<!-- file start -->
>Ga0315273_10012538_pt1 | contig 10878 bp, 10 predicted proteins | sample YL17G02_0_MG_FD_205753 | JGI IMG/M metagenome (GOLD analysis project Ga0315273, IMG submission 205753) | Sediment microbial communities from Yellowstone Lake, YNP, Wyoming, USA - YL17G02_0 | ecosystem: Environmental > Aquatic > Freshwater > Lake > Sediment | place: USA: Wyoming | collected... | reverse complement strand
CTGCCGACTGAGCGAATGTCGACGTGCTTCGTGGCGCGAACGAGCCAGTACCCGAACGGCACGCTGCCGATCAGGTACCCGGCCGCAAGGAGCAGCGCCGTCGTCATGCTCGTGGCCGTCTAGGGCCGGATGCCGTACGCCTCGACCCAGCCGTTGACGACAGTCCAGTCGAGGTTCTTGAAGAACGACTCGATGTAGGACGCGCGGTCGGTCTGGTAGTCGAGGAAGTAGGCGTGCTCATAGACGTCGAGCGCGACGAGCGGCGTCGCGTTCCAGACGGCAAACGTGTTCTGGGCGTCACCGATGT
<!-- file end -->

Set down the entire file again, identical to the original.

>Ga0315273_10012538_pt1 | contig 10878 bp, 10 predicted proteins | sample YL17G02_0_MG_FD_205753 | JGI IMG/M metagenome (GOLD analysis project Ga0315273, IMG submission 205753) | Sediment microbial communities from Yellowstone Lake, YNP, Wyoming, USA - YL17G02_0 | ecosystem: Environmental > Aquatic > Freshwater > Lake > Sediment | place: USA: Wyoming | collected... | reverse complement strand
CTGCCGACTGAGCGAATGTCGACGTGCTTCGTGGCGCGAACGAGCCAGTACCCGAACGGCACGCTGCCGATCAGGTACCCGGCCGCAAGGAGCAGCGCCGTCGTCATGCTCGTGGCCGTCTAGGGCCGGATGCCGTACGCCTCGACCCAGCCGTTGACGACAGTCCAGTCGAGGTTCTTGAAGAACGACTCGATGTAGGACGCGCGGTCGGTCTGGTAGTCGAGGAAGTAGGCGTGCTCATAGACGTCGAGCGCGACGAGCGGCGTCGCGTTCCAGACGGCAAACGTGTTCTGGGCGTCACCGATGT